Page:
The vision Wheatley wanted for America is just like that of Jefferson except for the fact that she wanted to include African Americas. The question she provokes to undermine the author of The Declaration of Independence would be how can he argue the need for freedom from bondage of your motherland and not free the African Americans he has in his own backyard (Arnold 8). For example, when she writes, “And can I then pray others may never feel tyrannic sway?”/ She asserts to the response that there are still enslaved people around.

She wants them to obtain the same freedom America will have. She writes strong and eloquent words to the fact that she, like America, who were brought here and suffered with under the monarchy, was now free. Her journey on being brought here, although hard, still afforded her to overcome these experiences through finding God (1243). Jefferson mentions God as the Creator and permits his creations (man) to seek “liberty” (GA 1). Wheatley notes that through the celebration of finding liberty, one must thank God for it.

The spirit of liberty and the disruptions of the Revolutionary era encouraged African American men and women to choose sides. They were either Patriots or Loyalists. They were a fundamental part of what this nation would become (Arnold 10). This same spirit of liberty propelled Jefferson to write, The Declaration of Independence and Wheatley’s, To the Honourable William…, which combines one ideal for America. This principle which the country was founded upon speaks volumes about the need of man to be free from their tyrant, whoever this tyrant is. Jefferson saw it as King George of England. Wheatley saw it as some people in power in America who didn’t want African Americans free from their bondage. She used kinder words to express her opinions. In an ironic twist, Jefferson, whose final draft of The Declaration of Independence, was altered when he used very strong language referring to the Monarchy as enslaving the colonies and its people, helped establish equal rights for all minorities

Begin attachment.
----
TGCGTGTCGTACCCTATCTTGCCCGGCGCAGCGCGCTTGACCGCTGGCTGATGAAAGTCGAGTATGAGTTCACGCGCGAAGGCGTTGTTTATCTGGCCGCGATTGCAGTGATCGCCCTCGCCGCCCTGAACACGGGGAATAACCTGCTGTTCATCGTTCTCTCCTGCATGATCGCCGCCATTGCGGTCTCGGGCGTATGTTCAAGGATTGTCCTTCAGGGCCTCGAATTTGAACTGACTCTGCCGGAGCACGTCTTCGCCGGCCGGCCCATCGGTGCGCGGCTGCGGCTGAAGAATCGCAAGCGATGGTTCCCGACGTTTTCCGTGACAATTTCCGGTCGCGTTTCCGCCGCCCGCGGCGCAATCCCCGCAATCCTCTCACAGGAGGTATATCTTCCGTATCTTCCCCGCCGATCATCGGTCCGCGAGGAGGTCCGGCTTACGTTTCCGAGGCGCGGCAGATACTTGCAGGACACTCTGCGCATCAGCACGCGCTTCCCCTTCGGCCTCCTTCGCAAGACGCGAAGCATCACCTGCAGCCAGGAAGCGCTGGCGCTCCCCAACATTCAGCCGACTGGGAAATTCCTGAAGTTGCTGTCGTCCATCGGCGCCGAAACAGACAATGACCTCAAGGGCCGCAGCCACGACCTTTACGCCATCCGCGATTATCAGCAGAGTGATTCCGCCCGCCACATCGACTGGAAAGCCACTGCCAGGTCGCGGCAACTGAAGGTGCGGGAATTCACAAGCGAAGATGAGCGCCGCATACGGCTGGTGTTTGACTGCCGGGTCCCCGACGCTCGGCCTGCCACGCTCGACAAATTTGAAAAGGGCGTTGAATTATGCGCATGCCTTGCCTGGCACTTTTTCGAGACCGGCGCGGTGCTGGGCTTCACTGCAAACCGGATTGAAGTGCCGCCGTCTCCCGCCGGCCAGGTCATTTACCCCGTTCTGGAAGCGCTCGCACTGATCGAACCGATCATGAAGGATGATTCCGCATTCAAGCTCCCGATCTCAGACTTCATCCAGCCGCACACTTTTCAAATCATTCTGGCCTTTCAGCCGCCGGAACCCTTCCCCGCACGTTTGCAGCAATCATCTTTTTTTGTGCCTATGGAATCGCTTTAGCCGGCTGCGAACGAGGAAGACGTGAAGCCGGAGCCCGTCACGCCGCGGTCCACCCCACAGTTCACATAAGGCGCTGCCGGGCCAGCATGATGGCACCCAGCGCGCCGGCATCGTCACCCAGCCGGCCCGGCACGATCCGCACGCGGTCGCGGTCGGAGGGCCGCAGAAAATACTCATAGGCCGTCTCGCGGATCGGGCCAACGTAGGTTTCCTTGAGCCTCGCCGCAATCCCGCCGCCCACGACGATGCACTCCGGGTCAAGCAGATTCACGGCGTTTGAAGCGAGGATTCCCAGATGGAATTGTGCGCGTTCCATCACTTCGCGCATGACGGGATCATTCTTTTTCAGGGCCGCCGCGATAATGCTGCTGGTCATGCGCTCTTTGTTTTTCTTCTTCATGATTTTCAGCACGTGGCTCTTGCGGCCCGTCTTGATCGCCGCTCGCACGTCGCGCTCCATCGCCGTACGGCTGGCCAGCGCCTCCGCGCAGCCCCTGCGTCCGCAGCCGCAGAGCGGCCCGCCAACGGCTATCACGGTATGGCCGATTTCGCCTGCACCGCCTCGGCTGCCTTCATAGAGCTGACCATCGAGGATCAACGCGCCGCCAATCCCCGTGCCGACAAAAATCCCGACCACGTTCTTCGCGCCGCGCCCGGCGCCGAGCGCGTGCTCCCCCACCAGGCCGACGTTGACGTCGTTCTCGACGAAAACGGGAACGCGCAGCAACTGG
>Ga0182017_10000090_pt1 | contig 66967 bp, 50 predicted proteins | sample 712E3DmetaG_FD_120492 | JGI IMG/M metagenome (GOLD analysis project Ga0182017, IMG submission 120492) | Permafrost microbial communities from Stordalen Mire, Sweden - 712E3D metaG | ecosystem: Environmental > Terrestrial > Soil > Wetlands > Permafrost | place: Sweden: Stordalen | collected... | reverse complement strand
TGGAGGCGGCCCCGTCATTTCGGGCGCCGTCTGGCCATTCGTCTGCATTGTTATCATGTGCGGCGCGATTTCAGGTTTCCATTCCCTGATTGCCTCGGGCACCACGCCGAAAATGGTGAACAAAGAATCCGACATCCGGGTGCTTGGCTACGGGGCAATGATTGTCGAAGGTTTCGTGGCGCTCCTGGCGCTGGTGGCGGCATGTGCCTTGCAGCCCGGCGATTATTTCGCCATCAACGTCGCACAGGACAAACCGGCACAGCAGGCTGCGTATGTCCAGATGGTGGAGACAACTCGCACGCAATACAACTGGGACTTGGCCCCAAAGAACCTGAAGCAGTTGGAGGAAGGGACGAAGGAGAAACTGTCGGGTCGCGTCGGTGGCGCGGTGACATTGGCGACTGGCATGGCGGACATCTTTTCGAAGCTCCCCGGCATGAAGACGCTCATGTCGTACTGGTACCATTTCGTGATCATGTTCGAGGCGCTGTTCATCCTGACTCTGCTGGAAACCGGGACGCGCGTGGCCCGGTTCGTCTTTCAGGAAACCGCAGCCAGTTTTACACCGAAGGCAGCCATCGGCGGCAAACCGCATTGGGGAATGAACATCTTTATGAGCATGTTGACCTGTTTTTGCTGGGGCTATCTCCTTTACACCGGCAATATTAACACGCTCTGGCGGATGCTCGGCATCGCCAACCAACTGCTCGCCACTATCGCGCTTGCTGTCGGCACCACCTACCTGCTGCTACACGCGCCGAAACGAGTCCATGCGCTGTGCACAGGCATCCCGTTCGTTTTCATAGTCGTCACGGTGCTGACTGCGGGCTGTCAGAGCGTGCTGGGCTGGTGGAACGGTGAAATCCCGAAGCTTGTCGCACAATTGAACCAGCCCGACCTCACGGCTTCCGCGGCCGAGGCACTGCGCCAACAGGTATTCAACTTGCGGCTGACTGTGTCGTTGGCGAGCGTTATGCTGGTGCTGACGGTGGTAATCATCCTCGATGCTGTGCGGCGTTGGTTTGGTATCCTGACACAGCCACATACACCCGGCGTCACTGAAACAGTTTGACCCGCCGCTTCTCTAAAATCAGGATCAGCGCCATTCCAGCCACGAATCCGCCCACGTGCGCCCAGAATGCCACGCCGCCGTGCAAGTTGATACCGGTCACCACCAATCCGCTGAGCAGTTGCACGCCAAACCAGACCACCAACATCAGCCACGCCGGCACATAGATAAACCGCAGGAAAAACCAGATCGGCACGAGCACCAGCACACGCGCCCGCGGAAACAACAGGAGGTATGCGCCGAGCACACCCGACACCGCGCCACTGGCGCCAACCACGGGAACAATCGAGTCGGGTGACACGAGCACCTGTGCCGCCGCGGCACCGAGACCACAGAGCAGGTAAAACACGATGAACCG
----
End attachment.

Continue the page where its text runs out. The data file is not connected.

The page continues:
. It was his words that helped minorities win the case the first of equal rights in the Supreme Court in 1896, Plessy v. Ferguson, and the Supreme Court of the United States ruled that “separate but equal” accommodations were constitutional.

(Hendrickson 2)Works CitedArnold, H. J. ed. The life of Thomas Jefferson. From Revolution to ReconstructionHTML project. (November 16, 2005)Lauter, Paul, ed. The Heath Anthology of American Literature: Volume A. Boston, MA:Houghton Mifflin Company. (2006)The Government Archives. (November 5, 2005)Hendrickson, B. The Beginnings of the Civil Rights Movement. NAACP: Voices inAmerica. (November 11, 2005)VanSpanckeren, Kathryn. Democratic Origins and Revolutionary Writers, 1776-1820:Phillis Wheatley (c.1753-1784). An Outline of American Literature. (November 2,2005)

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The Rhetorical Image of Freedom. (2016, Jul 10). Retrieved from